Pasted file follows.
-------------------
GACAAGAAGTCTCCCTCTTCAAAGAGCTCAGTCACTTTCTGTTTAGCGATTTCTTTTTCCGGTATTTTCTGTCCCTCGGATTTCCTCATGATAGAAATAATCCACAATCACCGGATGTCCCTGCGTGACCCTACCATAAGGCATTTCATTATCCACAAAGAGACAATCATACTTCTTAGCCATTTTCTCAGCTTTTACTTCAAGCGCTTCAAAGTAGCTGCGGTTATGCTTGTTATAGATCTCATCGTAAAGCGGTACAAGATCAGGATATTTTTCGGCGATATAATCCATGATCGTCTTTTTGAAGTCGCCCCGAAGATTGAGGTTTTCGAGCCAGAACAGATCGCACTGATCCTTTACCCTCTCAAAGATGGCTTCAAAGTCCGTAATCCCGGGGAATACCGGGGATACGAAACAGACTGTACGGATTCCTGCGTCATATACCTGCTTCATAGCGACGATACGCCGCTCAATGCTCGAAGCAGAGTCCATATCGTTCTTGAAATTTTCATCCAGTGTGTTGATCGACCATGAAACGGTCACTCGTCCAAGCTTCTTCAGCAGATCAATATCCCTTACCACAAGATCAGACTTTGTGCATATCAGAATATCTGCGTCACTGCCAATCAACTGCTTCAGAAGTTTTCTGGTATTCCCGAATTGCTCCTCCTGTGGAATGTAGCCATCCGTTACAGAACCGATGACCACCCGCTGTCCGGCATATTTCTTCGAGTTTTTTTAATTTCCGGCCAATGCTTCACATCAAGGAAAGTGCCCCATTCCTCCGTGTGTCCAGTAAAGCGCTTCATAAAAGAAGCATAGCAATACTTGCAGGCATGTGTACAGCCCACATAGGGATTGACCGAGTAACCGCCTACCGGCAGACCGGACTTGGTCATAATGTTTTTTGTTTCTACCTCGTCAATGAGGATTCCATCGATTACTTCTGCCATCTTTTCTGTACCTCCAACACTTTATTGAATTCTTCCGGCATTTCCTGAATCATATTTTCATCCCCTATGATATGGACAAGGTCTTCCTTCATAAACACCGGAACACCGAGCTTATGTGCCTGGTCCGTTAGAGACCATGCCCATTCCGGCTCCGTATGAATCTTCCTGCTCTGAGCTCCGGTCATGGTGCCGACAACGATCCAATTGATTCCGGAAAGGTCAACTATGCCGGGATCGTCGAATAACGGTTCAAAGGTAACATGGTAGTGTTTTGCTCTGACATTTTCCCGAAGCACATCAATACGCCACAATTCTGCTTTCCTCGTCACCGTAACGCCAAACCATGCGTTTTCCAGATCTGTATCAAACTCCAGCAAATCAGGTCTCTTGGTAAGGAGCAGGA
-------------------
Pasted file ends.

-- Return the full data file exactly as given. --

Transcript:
GACAAGAAGTCTCCCTCTTCAAAGAGCTCAGTCACTTTCTGTTTAGCGATTTCTTTTTCCGGTATTTTCTGTCCCTCGGATTTCCTCATGATAGAAATAATCCACAATCACCGGATGTCCCTGCGTGACCCTACCATAAGGCATTTCATTATCCACAAAGAGACAATCATACTTCTTAGCCATTTTCTCAGCTTTTACTTCAAGCGCTTCAAAGTAGCTGCGGTTATGCTTGTTATAGATCTCATCGTAAAGCGGTACAAGATCAGGATATTTTTCGGCGATATAATCCATGATCGTCTTTTTGAAGTCGCCCCGAAGATTGAGGTTTTCGAGCCAGAACAGATCGCACTGATCCTTTACCCTCTCAAAGATGGCTTCAAAGTCCGTAATCCCGGGGAATACCGGGGATACGAAACAGACTGTACGGATTCCTGCGTCATATACCTGCTTCATAGCGACGATACGCCGCTCAATGCTCGAAGCAGAGTCCATATCGTTCTTGAAATTTTCATCCAGTGTGTTGATCGACCATGAAACGGTCACTCGTCCAAGCTTCTTCAGCAGATCAATATCCCTTACCACAAGATCAGACTTTGTGCATATCAGAATATCTGCGTCACTGCCAATCAACTGCTTCAGAAGTTTTCTGGTATTCCCGAATTGCTCCTCCTGTGGAATGTAGCCATCCGTTACAGAACCGATGACCACCCGCTGTCCGGCATATTTCTTCGAGTTTTTTTAATTTCCGGCCAATGCTTCACATCAAGGAAAGTGCCCCATTCCTCCGTGTGTCCAGTAAAGCGCTTCATAAAAGAAGCATAGCAATACTTGCAGGCATGTGTACAGCCCACATAGGGATTGACCGAGTAACCGCCTACCGGCAGACCGGACTTGGTCATAATGTTTTTTGTTTCTACCTCGTCAATGAGGATTCCATCGATTACTTCTGCCATCTTTTCTGTACCTCCAACACTTTATTGAATTCTTCCGGCATTTCCTGAATCATATTTTCATCCCCTATGATATGGACAAGGTCTTCCTTCATAAACACCGGAACACCGAGCTTATGTGCCTGGTCCGTTAGAGACCATGCCCATTCCGGCTCCGTATGAATCTTCCTGCTCTGAGCTCCGGTCATGGTGCCGACAACGATCCAATTGATTCCGGAAAGGTCAACTATGCCGGGATCGTCGAATAACGGTTCAAAGGTAACATGGTAGTGTTTTGCTCTGACATTTTCCCGAAGCACATCAATACGCCACAATTCTGCTTTCCTCGTCACCGTAACGCCAAACCATGCGTTTTCCAGATCTGTATCAAACTCCAGCAAATCAGGTCTCTTGGTAAGGAGCAGGA